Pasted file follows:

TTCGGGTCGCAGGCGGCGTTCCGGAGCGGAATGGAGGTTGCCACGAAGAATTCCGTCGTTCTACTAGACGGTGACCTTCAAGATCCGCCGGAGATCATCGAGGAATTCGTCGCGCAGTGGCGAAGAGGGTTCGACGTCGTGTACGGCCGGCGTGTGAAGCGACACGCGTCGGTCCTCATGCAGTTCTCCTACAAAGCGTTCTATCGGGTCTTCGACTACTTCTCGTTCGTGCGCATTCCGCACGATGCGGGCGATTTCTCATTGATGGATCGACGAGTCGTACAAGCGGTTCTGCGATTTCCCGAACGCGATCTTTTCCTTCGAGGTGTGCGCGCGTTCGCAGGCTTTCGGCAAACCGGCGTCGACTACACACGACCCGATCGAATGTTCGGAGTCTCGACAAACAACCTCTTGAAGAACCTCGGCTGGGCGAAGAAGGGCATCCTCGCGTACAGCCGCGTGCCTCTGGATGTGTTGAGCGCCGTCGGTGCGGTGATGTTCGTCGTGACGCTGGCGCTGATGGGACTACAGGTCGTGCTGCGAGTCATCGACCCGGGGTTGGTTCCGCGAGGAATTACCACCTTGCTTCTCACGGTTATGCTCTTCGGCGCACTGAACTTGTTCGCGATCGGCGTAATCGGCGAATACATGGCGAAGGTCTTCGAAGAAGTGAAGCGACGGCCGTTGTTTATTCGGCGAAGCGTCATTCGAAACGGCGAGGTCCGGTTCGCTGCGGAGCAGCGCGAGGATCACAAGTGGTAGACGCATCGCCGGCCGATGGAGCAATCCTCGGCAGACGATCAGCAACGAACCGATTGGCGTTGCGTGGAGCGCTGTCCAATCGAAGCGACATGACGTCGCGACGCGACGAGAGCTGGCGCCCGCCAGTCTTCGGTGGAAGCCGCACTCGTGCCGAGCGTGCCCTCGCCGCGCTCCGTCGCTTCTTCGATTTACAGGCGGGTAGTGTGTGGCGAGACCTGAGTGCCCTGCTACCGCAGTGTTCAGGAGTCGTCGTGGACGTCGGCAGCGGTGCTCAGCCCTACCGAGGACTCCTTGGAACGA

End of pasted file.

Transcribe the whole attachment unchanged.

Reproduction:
TTCGGGTCGCAGGCGGCGTTCCGGAGCGGAATGGAGGTTGCCACGAAGAATTCCGTCGTTCTACTAGACGGTGACCTTCAAGATCCGCCGGAGATCATCGAGGAATTCGTCGCGCAGTGGCGAAGAGGGTTCGACGTCGTGTACGGCCGGCGTGTGAAGCGACACGCGTCGGTCCTCATGCAGTTCTCCTACAAAGCGTTCTATCGGGTCTTCGACTACTTCTCGTTCGTGCGCATTCCGCACGATGCGGGCGATTTCTCATTGATGGATCGACGAGTCGTACAAGCGGTTCTGCGATTTCCCGAACGCGATCTTTTCCTTCGAGGTGTGCGCGCGTTCGCAGGCTTTCGGCAAACCGGCGTCGACTACACACGACCCGATCGAATGTTCGGAGTCTCGACAAACAACCTCTTGAAGAACCTCGGCTGGGCGAAGAAGGGCATCCTCGCGTACAGCCGCGTGCCTCTGGATGTGTTGAGCGCCGTCGGTGCGGTGATGTTCGTCGTGACGCTGGCGCTGATGGGACTACAGGTCGTGCTGCGAGTCATCGACCCGGGGTTGGTTCCGCGAGGAATTACCACCTTGCTTCTCACGGTTATGCTCTTCGGCGCACTGAACTTGTTCGCGATCGGCGTAATCGGCGAATACATGGCGAAGGTCTTCGAAGAAGTGAAGCGACGGCCGTTGTTTATTCGGCGAAGCGTCATTCGAAACGGCGAGGTCCGGTTCGCTGCGGAGCAGCGCGAGGATCACAAGTGGTAGACGCATCGCCGGCCGATGGAGCAATCCTCGGCAGACGATCAGCAACGAACCGATTGGCGTTGCGTGGAGCGCTGTCCAATCGAAGCGACATGACGTCGCGACGCGACGAGAGCTGGCGCCCGCCAGTCTTCGGTGGAAGCCGCACTCGTGCCGAGCGTGCCCTCGCCGCGCTCCGTCGCTTCTTCGATTTACAGGCGGGTAGTGTGTGGCGAGACCTGAGTGCCCTGCTACCGCAGTGTTCAGGAGTCGTCGTGGACGTCGGCAGCGGTGCTCAGCCCTACCGAGGACTCCTTGGAACGA